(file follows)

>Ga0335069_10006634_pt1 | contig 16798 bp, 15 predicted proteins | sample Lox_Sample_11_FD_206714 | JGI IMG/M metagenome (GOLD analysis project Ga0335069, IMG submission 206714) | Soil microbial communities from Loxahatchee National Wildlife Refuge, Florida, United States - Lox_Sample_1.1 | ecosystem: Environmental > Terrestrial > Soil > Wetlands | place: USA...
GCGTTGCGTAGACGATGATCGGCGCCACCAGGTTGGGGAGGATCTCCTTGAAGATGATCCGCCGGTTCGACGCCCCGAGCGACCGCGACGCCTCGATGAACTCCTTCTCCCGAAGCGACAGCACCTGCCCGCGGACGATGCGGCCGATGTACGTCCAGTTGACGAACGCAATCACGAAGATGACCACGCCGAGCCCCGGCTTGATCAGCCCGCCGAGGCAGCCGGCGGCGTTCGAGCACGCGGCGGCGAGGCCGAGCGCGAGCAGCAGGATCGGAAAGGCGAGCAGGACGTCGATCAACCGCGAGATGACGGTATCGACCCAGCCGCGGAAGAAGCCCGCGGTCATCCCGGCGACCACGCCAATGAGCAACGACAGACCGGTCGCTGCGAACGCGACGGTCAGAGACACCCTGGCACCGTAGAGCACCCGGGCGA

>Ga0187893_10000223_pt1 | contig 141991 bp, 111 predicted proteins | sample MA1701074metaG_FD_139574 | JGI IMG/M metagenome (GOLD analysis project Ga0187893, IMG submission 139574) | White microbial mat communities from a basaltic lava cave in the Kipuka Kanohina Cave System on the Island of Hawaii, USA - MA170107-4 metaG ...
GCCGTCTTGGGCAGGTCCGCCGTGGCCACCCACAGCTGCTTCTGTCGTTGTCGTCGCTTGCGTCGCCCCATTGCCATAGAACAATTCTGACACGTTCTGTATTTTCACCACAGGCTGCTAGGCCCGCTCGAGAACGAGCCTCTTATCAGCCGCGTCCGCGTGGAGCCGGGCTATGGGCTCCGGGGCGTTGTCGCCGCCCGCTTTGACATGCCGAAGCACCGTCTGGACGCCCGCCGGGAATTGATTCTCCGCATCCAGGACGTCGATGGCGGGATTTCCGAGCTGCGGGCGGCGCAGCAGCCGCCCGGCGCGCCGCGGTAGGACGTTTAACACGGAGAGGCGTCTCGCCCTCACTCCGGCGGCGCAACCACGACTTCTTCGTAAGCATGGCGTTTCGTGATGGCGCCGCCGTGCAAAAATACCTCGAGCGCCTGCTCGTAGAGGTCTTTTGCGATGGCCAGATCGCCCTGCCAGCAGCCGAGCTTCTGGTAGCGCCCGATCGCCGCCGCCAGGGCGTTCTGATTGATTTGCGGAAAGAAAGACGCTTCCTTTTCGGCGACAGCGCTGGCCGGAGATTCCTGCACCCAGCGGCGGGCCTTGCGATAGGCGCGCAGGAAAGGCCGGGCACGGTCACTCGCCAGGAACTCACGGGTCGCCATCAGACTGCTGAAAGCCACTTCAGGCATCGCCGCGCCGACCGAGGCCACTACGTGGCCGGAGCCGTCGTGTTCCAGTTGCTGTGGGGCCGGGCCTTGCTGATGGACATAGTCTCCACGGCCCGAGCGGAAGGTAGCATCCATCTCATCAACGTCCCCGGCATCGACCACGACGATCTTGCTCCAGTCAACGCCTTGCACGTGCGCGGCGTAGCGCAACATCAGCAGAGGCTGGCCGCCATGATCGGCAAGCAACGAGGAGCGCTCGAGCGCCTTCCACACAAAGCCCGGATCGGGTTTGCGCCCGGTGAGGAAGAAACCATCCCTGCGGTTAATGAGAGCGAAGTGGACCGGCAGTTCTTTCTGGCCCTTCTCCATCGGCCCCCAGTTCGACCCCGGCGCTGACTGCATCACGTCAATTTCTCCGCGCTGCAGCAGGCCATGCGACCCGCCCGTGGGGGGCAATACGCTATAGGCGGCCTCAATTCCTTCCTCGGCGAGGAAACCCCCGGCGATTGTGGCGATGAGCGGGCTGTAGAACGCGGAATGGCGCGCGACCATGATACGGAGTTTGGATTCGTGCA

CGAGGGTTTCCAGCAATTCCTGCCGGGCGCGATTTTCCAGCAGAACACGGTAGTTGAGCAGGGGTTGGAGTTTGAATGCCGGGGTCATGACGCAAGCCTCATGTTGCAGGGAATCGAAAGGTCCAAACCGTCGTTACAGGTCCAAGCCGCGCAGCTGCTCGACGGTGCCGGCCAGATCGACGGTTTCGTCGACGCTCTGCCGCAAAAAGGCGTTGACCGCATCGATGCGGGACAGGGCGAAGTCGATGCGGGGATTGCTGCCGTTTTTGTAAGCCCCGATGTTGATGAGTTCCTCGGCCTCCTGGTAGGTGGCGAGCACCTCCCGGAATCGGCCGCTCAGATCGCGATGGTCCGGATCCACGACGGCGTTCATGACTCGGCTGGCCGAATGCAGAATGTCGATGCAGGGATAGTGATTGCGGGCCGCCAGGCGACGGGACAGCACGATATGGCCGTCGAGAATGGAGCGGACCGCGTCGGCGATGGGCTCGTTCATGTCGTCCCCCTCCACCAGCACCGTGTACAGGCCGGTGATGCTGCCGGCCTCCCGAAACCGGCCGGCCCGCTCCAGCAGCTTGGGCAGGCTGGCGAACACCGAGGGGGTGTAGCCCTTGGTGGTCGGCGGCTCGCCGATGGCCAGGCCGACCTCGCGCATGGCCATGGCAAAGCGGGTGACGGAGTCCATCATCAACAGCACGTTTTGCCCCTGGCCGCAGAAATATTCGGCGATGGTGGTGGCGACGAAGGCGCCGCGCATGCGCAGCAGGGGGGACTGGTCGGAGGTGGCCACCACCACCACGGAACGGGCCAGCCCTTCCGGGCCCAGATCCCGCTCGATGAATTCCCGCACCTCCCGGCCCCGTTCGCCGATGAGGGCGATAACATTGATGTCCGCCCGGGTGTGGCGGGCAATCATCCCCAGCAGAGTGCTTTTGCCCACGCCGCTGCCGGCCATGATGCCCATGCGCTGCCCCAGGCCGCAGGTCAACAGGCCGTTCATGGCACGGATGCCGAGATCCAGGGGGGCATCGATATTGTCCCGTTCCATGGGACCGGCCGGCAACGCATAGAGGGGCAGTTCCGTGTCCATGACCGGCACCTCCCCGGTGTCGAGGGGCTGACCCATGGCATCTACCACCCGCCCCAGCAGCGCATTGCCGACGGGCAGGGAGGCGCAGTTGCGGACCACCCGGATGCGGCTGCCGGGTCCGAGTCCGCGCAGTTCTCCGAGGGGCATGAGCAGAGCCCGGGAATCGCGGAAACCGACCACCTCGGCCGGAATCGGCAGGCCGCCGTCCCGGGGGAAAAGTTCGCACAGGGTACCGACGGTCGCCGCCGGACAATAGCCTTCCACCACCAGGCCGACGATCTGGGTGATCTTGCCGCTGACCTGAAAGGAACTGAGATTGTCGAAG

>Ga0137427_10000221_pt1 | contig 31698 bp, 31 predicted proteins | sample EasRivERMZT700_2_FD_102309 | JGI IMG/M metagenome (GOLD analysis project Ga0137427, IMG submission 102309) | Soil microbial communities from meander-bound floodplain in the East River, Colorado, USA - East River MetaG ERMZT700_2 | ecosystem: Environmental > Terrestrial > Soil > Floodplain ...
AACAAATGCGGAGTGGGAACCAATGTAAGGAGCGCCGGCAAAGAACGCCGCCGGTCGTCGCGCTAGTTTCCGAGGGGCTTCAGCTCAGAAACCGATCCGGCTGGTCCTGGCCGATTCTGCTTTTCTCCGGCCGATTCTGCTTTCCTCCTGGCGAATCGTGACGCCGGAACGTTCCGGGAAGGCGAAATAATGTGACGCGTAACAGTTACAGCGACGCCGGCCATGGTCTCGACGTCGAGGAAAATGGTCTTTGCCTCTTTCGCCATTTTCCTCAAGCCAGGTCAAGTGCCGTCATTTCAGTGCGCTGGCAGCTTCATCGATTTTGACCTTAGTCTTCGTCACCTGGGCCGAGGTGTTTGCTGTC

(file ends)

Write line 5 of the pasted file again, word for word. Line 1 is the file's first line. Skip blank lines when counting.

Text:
CGAGGGTTTCCAGCAATTCCTGCCGGGCGCGATTTTCCAGCAGAACACGGTAGTTGAGCAGGGGTTGGAGTTTGAATGCCGGGGTCATGACGCAAGCCTCATGTTGCAGGGAATCGAAAGGTCCAAACCGTCGTTACAGGTCCAAGCCGCGCAGCTGCTCGACGGTGCCGGCCAGATCGACGGTTTCGTCGACGCTCTGCCGCAAAAAGGCGTTGACCGCATCGATGCGGGACAGGGCGAAGTCGATGCGGGGATTGCTGCCGTTTTTGTAAGCCCCGATGTTGATGAGTTCCTCGGCCTCCTGGTAGGTGGCGAGCACCTCCCGGAATCGGCCGCTCAGATCGCGATGGTCCGGATCCACGACGGCGTTCATGACTCGGCTGGCCGAATGCAGAATGTCGATGCAGGGATAGTGATTGCGGGCCGCCAGGCGACGGGACAGCACGATATGGCCGTCGAGAATGGAGCGGACCGCGTCGGCGATGGGCTCGTTCATGTCGTCCCCCTCCACCAGCACCGTGTACAGGCCGGTGATGCTGCCGGCCTCCCGAAACCGGCCGGCCCGCTCCAGCAGCTTGGGCAGGCTGGCGAACACCGAGGGGGTGTAGCCCTTGGTGGTCGGCGGCTCGCCGATGGCCAGGCCGACCTCGCGCATGGCCATGGCAAAGCGGGTGACGGAGTCCATCATCAACAGCACGTTTTGCCCCTGGCCGCAGAAATATTCGGCGATGGTGGTGGCGACGAAGGCGCCGCGCATGCGCAGCAGGGGGGACTGGTCGGAGGTGGCCACCACCACCACGGAACGGGCCAGCCCTTCCGGGCCCAGATCCCGCTCGATGAATTCCCGCACCTCCCGGCCCCGTTCGCCGATGAGGGCGATAACATTGATGTCCGCCCGGGTGTGGCGGGCAATCATCCCCAGCAGAGTGCTTTTGCCCACGCCGCTGCCGGCCATGATGCCCATGCGCTGCCCCAGGCCGCAGGTCAACAGGCCGTTCATGGCACGGATGCCGAGATCCAGGGGGGCATCGATATTGTCCCGTTCCATGGGACCGGCCGGCAACGCATAGAGGGGCAGTTCCGTGTCCATGACCGGCACCTCCCCGGTGTCGAGGGGCTGACCCATGGCATCTACCACCCGCCCCAGCAGCGCATTGCCGACGGGCAGGGAGGCGCAGTTGCGGACCACCCGGATGCGGCTGCCGGGTCCGAGTCCGCGCAGTTCTCCGAGGGGCATGAGCAGAGCCCGGGAATCGCGGAAACCGACCACCTCGGCCGGAATCGGCAGGCCGCCGTCCCGGGGGAAAAGTTCGCACAGGGTACCGACGGTCGCCGCCGGACAATAGCCTTCCACCACCAGGCCGACGATCTGGGTGATCTTGCCGCTGACCTGAAAGGAACTGAGATTGTCGAAG